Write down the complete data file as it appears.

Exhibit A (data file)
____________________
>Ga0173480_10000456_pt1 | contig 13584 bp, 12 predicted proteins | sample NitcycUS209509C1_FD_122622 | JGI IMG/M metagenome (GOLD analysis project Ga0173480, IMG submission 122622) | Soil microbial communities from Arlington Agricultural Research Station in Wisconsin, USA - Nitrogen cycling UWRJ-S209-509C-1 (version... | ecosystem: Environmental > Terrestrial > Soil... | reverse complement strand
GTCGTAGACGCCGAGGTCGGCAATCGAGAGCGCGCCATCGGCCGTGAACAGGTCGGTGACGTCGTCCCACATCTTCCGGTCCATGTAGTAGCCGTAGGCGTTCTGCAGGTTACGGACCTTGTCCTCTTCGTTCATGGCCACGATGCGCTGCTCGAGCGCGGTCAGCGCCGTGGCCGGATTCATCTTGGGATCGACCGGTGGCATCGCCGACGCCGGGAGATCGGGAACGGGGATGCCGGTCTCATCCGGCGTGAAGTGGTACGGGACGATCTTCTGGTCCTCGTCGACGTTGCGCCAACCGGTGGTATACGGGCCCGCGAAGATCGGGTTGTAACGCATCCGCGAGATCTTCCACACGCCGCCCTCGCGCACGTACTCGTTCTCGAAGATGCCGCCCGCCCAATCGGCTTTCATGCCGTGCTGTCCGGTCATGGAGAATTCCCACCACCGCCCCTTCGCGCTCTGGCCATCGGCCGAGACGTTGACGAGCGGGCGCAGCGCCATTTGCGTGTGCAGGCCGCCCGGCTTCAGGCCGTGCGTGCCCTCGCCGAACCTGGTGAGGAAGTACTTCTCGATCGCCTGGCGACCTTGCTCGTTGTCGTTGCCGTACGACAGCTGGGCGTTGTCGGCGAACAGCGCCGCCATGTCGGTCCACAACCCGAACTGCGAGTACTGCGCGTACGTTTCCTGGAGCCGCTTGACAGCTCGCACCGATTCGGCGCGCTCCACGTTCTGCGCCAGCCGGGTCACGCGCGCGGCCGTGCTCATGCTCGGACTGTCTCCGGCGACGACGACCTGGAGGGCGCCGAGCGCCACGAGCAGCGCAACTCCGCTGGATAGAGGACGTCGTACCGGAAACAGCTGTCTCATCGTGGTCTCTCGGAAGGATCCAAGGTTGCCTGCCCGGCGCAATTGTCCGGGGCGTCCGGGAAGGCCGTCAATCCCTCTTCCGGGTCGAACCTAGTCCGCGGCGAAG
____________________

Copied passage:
>Ga0173480_10000456_pt1 | contig 13584 bp, 12 predicted proteins | sample NitcycUS209509C1_FD_122622 | JGI IMG/M metagenome (GOLD analysis project Ga0173480, IMG submission 122622) | Soil microbial communities from Arlington Agricultural Research Station in Wisconsin, USA - Nitrogen cycling UWRJ-S209-509C-1 (version... | ecosystem: Environmental > Terrestrial > Soil... | reverse complement strand
GTCGTAGACGCCGAGGTCGGCAATCGAGAGCGCGCCATCGGCCGTGAACAGGTCGGTGACGTCGTCCCACATCTTCCGGTCCATGTAGTAGCCGTAGGCGTTCTGCAGGTTACGGACCTTGTCCTCTTCGTTCATGGCCACGATGCGCTGCTCGAGCGCGGTCAGCGCCGTGGCCGGATTCATCTTGGGATCGACCGGTGGCATCGCCGACGCCGGGAGATCGGGAACGGGGATGCCGGTCTCATCCGGCGTGAAGTGGTACGGGACGATCTTCTGGTCCTCGTCGACGTTGCGCCAACCGGTGGTATACGGGCCCGCGAAGATCGGGTTGTAACGCATCCGCGAGATCTTCCACACGCCGCCCTCGCGCACGTACTCGTTCTCGAAGATGCCGCCCGCCCAATCGGCTTTCATGCCGTGCTGTCCGGTCATGGAGAATTCCCACCACCGCCCCTTCGCGCTCTGGCCATCGGCCGAGACGTTGACGAGCGGGCGCAGCGCCATTTGCGTGTGCAGGCCGCCCGGCTTCAGGCCGTGCGTGCCCTCGCCGAACCTGGTGAGGAAGTACTTCTCGATCGCCTGGCGACCTTGCTCGTTGTCGTTGCCGTACGACAGCTGGGCGTTGTCGGCGAACAGCGCCGCCATGTCGGTCCACAACCCGAACTGCGAGTACTGCGCGTACGTTTCCTGGAGCCGCTTGACAGCTCGCACCGATTCGGCGCGCTCCACGTTCTGCGCCAGCCGGGTCACGCGCGCGGCCGTGCTCATGCTCGGACTGTCTCCGGCGACGACGACCTGGAGGGCGCCGAGCGCCACGAGCAGCGCAACTCCGCTGGATAGAGGACGTCGTACCGGAAACAGCTGTCTCATCGTGGTCTCTCGGAAGGATCCAAGGTTGCCTGCCCGGCGCAATTGTCCGGGGCGTCCGGGAAGGCCGTCAATCCCTCTTCCGGGTCGAACCTAGTCCGCGGCGAAG